A new NetBeans Platform developer wrote to the docs feedback alias, in response to the Recognizing a File Type Tutorial
, the following words: "How do we actually change the contents of the new .mf file? what if I don't want it to be in text format? what if I want it to open up a another project X (with its own topcomponent, palette and graphscene) when the user creates a new file type?"
Well, the answer is found in an earlier blog entry entitled Elvis, Einstein, and Advanced NetBeans API Wizards. There you're pointed to two magical wizards that generate exactly the code requested by the developer above! Let's use them to generate the things that the developer asked for above. However, before we do so, some caveats:
- Generating lots of code is not necessarily a good idea, especially if you don't know what you're doing. If you build everything from the ground up, you are far more likely to learn how things work. Also, what happens when you run into some problem when you begin developing your code? There's no way that you're going to easily be able to figure out where the problem comes from if you didn't create it yourself. Okay, you can debug it, but it's not an ideal situation.
- A lot of the code that is generated is my own. So, be careful. On the other hand, most of it is pretty basic code. In other words, you get a very basic palette, a very basic graph scene, a very basic OpenSupport implementation. So, all things being equal, the code should be good. On the other hand, all things are never equal.
At the end of this process, whenever you create a new Manifest file in NetBeans IDE, the Manifest file will have two views. The source view will include a palette (Common Palette API), while the design view will include a graph scene (Visual Library API), as shown in the next two screenshots:
You'll be able to drag and drop the palette item into the source view. To do so in the design view, you will need to follow the NetBeans Visual Library 6.0 Tutorial once you have completed this process. Your module's source structure will be like this:
However, again, you've been warned about the problems you might encounter. Still, it's at least fun to do, even though there are one or two transitions that are a bit clunky, as you'll see.
- Download the plugin from the Plugin Portal.
- Use the Plugin Manager to install the plugin into NetBeans IDE 6.0 Beta 1 or some other 6.0 build. Now go to the Samples | NetBeans Modules section. You will see two new modules, "Enhanced File Type" and "Enhanced Window":
- Complete the wizard for one of them. Then complete the wizard for the other one. The order is irrelevant. Then right-click one of them and choose "Install/Reload in Development IDE". Do the same for the other one. Again, the order of doing this is irrelevant.
- Create a new module project. You're going to get lots of code, a variety of classes, lots of new layer entries and Bundle keys. Therefore, better to begin with a completely new module than to try the following steps with an existing one where you already have code. So, create a new module project.
- In the New File wizard, you will now find two new file templates, "File Type (Enhanced)" and "Window Component (Enhanced)", as you can see here:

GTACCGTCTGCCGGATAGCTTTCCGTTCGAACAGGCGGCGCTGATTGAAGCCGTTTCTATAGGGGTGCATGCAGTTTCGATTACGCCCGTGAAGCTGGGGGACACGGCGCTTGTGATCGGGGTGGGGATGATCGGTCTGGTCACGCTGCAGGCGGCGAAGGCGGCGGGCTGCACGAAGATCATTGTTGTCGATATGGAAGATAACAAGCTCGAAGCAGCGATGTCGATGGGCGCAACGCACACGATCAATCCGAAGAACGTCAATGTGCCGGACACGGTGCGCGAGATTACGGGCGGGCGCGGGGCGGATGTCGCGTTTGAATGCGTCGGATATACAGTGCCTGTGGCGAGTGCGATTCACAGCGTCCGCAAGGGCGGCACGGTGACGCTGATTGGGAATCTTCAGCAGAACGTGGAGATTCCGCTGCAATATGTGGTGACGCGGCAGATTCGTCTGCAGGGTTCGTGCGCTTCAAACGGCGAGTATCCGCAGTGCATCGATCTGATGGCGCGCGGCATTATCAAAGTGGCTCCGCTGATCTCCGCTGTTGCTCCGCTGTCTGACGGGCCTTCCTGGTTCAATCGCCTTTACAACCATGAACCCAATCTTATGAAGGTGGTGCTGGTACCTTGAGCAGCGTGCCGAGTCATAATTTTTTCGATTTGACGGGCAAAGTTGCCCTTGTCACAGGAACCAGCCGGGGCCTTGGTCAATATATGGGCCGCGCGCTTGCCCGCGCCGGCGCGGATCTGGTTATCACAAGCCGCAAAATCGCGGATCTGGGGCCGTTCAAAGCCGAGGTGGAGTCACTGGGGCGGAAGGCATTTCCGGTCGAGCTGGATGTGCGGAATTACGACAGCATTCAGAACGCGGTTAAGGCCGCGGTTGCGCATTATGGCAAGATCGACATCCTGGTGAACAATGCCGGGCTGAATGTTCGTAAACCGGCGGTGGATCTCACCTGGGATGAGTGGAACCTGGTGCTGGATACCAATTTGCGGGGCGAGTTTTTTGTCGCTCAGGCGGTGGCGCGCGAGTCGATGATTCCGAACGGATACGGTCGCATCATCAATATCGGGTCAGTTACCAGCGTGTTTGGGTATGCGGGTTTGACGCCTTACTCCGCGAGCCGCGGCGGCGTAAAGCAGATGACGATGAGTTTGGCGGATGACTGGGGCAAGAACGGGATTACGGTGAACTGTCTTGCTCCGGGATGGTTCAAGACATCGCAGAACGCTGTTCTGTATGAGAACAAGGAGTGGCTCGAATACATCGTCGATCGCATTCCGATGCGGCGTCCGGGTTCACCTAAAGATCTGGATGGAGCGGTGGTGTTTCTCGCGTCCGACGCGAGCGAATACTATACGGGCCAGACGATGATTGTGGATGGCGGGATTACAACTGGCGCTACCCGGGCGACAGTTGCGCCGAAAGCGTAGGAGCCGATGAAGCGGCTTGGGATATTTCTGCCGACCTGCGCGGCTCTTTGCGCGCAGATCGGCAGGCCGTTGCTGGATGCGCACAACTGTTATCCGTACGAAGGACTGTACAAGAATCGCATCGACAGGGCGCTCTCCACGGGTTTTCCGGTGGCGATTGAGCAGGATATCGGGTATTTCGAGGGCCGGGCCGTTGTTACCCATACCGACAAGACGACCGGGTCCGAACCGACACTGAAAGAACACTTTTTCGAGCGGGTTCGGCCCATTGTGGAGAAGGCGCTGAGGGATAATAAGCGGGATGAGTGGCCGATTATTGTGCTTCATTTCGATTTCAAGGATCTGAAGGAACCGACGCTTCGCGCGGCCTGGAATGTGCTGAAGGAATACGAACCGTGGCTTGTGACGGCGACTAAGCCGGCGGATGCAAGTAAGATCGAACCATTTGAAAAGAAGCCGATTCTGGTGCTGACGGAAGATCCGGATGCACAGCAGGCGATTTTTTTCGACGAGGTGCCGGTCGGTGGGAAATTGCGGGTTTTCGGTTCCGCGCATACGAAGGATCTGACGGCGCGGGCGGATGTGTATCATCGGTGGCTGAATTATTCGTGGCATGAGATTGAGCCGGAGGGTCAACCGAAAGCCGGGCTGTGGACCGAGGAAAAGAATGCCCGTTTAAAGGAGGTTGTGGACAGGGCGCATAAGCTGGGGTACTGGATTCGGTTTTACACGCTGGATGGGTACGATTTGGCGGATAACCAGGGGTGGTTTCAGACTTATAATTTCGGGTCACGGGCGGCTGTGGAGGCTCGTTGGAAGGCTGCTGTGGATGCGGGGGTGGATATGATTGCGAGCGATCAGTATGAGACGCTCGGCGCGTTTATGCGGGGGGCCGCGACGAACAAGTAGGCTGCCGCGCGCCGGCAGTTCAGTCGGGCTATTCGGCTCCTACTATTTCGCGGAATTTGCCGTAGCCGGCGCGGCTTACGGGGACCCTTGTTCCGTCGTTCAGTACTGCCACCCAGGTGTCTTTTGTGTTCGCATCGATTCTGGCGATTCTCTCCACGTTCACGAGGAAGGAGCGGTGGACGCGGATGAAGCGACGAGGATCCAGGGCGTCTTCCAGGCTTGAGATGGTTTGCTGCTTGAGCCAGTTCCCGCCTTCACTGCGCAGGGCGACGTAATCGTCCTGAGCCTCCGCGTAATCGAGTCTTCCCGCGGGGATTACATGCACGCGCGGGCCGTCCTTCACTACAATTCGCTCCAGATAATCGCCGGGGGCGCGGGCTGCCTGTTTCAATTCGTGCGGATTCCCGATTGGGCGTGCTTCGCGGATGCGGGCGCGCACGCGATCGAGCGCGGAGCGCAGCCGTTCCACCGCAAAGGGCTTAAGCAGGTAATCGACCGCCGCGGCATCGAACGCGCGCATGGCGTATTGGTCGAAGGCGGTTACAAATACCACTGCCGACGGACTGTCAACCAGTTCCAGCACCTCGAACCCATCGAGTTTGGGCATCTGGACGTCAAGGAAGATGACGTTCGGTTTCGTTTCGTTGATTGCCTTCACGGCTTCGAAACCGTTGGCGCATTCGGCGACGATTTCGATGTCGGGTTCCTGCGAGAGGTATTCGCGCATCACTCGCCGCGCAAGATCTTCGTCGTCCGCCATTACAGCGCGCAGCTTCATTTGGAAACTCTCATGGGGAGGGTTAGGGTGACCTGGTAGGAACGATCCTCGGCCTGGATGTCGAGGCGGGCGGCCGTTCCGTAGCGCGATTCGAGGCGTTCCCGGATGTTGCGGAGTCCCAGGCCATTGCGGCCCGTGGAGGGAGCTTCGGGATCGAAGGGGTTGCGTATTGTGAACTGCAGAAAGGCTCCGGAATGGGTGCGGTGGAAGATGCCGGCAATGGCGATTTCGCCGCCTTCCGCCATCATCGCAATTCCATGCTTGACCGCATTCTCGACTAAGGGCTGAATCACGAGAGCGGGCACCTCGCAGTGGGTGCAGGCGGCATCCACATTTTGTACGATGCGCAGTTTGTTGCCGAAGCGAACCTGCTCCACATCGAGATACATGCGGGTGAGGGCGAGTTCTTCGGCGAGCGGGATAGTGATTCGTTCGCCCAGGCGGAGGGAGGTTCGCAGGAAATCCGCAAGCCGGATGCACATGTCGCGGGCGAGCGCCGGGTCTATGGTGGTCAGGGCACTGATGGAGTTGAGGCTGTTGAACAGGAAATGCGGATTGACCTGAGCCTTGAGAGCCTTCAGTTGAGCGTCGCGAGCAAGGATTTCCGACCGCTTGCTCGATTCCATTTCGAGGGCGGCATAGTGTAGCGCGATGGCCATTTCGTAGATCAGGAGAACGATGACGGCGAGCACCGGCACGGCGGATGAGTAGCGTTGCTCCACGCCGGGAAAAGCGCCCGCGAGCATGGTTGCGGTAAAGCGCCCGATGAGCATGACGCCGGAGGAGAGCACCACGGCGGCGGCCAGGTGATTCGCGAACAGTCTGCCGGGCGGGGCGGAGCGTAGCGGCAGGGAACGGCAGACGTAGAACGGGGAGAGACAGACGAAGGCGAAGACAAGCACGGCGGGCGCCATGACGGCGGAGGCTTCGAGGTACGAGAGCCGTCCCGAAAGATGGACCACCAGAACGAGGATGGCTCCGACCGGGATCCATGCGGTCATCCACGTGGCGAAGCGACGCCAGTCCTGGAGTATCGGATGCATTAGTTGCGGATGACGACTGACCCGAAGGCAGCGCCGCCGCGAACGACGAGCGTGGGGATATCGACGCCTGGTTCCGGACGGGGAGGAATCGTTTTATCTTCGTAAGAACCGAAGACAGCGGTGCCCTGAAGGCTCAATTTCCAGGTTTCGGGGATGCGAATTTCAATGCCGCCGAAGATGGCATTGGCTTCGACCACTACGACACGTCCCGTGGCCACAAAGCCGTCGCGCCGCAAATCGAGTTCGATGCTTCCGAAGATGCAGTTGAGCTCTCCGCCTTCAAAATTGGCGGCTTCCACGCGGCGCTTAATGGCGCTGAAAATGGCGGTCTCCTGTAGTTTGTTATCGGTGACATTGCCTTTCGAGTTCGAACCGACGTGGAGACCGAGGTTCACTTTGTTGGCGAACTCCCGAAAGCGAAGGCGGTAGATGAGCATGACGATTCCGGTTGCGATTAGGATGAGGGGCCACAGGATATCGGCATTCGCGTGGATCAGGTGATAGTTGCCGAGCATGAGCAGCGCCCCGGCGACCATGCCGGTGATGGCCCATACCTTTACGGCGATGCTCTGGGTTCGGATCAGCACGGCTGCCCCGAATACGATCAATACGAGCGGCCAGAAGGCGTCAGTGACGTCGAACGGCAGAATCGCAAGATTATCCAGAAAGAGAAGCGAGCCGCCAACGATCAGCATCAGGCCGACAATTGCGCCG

- Choose the first one, i.e, "File Type (Enhanced)". You will now see this:
- Fill it out for your file type, specify some sample content for the palette item that will be created, specify whether the document should open in a TopComponent and name that TopComponent (and just ignore the fact that some parts are greyed out, because they shouldn't be greyed out):
- On the next page, you will see everything that the IDE is about to create for you:
- Click Finish. Now the IDE creates everything in your module project. However, the TopComponent that you named in the wizard doesn't exist yet! So, you have some red error marks in the class that will handle the opening of the document for you:
Next, we'll create that TopComponent! But, it won't be a standard TopComponent. No, it will be a multiview component with a graph scene in the visual view. The next steps are all about how to do this via the other enhanced wizard.
- Choose the other enhanced wizard:
- Fill it out and notice that you cannot select all checkboxes at the same time, because some contradict the others. For our purposes, we'll specify that we want a multiview editor (an implementation of Core MultiView, not XML MultiView, by the way!) and a Visual Library API implementation:
- Click Next and then finish the wizard. Now you have two data objects. That's unavoidable, because we needed to create one during the second wizard, to work with the multiview. You also have an error badge over the new one:
So, now... you're going to have to (1) delete "ManifestDataObject" and then (2) rename "ManifestDataObjectSample", so that it is called "ManifestDataObject" instead. Sorry, this is messy. It would not pass any kind of review process, but they work and they get the job done.
- That's it. All the code is complete, all the layer entries are present, all the Bundle keys are there, all the project dependencies have been set. You should see this:
You might still encounter some error badges, but you'll notice that you can compile the module without a problem. Install it and you'll have a multiview editor with a palette and a graph scene for Manifest files.
Now, you need to learn from those sources. The vast majority comes from reliable places, for example the OpenSupport implementation is completely standard. It handles the opening of your Manifest documents, such that it opens into your new TopComponent. Now go to NetBeans Modules and Rich-Client Applications Learning Trail and look especially at the tutorials under the heading "New! NetBeans IDE 6.0 Beta Tutorials".